CPSC 5000 Fundamentals of Computer Science: A foundation course presenting an introduction to computer science concepts and computer software development using a higher level language. Algorithms, flowcharting, programming, and documentation of numerical and non-numerical problems. Introduction to computer science terminology and concepts such as computer hardware and computer application areas. Programming style using abstract data structures and top-down design. Debugging and testing of large programs. Emphasis on algorithm development. List processing. Recursion. (Stacks, trees, searching and sorting.)
MGT 5835 Quantitative Decision Analysis for Business: The course covers quantitative and statistical decision models for business decision making. Topics covered in depth include Decision Analysis, Regression Modeling, Linear Programming, Transportation and network modeling, Forecasting, Inventory Management, Statistical Quality Control, Project Management, and Simulation modeling techniques and concepts, and their applications for managerial decision-making. All topics will be presented using computer spreadsheet modeling approach.
Students admitted to the program who lack academic experience in certain foundation areas will be required to complete the background courses listed above, or equivalent courses, in order to gain needed competencies and prior to taking certain MSDA courses.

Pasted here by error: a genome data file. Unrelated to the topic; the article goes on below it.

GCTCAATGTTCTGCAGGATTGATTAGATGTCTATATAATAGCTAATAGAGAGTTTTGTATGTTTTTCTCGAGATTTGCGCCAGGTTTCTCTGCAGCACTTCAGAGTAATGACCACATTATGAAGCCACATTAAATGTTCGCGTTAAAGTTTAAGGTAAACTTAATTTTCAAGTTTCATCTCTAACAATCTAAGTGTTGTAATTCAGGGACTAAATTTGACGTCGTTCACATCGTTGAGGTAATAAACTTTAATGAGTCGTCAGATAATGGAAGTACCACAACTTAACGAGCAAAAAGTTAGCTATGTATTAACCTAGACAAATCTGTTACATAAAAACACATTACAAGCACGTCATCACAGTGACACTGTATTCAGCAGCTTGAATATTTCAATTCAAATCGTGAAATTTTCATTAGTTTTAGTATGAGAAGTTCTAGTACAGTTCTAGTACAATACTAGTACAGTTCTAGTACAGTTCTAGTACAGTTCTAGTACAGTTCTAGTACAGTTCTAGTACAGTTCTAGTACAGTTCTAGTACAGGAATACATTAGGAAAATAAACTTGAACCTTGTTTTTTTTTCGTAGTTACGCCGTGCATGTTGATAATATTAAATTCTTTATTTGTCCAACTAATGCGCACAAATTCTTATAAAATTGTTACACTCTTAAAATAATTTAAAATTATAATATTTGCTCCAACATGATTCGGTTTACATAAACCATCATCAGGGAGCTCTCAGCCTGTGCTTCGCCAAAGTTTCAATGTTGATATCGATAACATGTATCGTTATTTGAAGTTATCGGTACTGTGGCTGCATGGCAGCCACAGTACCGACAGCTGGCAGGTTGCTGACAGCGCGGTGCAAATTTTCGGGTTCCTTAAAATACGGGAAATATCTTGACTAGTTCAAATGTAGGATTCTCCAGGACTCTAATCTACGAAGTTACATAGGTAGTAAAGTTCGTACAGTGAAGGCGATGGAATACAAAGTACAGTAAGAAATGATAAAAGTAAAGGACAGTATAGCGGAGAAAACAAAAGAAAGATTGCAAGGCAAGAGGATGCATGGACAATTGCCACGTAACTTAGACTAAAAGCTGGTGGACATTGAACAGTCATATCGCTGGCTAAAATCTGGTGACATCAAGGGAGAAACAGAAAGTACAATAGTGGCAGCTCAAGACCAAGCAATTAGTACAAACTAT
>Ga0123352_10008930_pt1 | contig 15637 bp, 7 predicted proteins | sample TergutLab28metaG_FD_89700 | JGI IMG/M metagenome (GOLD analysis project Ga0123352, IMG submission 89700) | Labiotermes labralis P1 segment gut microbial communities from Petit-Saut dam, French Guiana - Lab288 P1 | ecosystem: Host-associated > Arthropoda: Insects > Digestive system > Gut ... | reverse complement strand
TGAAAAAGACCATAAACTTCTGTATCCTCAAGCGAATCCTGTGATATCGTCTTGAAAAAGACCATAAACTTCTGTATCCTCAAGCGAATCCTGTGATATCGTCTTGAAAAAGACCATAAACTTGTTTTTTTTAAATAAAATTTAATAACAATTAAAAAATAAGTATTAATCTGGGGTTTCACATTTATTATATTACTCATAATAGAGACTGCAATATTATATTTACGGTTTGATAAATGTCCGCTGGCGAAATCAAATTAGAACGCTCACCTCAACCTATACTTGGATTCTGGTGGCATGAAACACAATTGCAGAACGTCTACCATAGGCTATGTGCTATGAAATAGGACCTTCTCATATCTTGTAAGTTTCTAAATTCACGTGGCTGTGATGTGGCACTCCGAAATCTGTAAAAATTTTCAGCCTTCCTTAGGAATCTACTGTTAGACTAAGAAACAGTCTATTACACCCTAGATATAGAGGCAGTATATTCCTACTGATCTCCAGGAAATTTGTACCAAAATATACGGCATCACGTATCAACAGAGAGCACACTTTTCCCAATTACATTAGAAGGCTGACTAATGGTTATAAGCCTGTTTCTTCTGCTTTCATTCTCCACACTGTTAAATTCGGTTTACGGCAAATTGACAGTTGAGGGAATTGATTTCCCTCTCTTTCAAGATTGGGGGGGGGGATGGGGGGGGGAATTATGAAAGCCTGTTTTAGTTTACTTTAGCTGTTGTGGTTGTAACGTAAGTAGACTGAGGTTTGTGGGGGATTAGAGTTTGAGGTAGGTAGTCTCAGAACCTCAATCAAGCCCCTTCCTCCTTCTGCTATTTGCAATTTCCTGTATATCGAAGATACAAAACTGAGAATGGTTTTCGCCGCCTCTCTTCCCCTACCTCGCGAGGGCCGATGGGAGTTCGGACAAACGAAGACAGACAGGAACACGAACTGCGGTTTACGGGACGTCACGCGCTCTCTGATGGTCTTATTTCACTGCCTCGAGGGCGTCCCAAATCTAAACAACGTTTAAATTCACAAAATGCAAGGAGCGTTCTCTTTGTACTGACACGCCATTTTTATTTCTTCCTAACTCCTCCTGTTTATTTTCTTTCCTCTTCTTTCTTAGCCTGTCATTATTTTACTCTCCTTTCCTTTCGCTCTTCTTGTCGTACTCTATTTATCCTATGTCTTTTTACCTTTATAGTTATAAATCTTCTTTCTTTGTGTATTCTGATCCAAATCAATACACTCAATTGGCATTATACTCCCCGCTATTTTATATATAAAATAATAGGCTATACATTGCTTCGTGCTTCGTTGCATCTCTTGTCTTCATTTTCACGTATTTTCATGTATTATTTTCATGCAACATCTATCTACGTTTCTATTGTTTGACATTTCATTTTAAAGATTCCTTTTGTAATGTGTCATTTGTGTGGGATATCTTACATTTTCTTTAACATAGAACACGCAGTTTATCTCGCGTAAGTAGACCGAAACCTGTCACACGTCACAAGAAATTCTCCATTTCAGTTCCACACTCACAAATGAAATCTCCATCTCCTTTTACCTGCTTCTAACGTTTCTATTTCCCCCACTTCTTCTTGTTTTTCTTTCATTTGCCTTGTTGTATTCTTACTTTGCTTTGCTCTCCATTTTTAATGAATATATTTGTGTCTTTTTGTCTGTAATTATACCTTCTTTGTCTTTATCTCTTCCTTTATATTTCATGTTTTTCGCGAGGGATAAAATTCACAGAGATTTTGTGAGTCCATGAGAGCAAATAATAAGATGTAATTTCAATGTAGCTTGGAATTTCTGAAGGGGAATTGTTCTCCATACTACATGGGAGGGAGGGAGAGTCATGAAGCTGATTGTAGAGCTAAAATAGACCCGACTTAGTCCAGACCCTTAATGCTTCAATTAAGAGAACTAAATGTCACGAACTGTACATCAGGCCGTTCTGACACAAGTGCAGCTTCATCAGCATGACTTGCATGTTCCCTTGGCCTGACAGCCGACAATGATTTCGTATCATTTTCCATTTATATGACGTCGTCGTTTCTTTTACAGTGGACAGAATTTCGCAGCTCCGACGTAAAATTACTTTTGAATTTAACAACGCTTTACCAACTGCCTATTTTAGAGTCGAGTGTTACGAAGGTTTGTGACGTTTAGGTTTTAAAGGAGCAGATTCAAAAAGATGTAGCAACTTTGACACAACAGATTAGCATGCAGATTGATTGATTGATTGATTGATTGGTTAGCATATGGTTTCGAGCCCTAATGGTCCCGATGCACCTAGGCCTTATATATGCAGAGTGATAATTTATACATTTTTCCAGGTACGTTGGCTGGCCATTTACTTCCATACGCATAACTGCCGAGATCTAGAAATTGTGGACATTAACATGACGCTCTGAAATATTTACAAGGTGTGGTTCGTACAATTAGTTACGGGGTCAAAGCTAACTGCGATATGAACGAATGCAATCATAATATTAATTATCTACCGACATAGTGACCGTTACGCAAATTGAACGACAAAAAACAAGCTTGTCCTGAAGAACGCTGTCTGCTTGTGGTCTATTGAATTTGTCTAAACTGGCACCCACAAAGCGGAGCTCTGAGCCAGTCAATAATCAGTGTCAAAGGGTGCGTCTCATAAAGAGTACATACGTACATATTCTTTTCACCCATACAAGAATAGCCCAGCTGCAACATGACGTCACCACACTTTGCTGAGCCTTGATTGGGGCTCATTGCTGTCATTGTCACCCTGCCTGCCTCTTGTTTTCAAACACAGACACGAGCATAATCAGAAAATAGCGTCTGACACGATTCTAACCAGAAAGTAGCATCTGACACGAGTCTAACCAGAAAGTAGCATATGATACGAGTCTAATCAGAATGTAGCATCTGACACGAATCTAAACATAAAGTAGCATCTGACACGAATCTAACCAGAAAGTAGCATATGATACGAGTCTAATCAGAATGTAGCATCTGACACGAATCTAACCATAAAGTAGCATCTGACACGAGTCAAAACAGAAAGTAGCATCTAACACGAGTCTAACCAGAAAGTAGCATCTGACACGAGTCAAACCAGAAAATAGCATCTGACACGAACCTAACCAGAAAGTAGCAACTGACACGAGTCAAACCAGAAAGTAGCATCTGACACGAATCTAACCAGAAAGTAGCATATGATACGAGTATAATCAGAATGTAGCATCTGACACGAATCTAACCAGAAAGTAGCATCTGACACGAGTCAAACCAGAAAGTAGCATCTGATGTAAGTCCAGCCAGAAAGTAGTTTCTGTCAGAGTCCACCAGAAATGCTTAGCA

All background courses must be completed before more than six hours of MSDA courses are completed and must be completed before taking any course for which they are a prerequisite.
(7 total courses; 21 credit hours total required)
CPSC 5175 Programming Languages for Business Data Analytics: This course introduces students to the fundamental computing skills via a variety of programming languages for effective data analysis. Through this course students will learn several business/statistical programming languages (Python, R). Develop programs to read data, write functions, make informative graphics, and apply modern statistical methods to complex data sets. Prerequisite: CPSC 5000 or department head approval.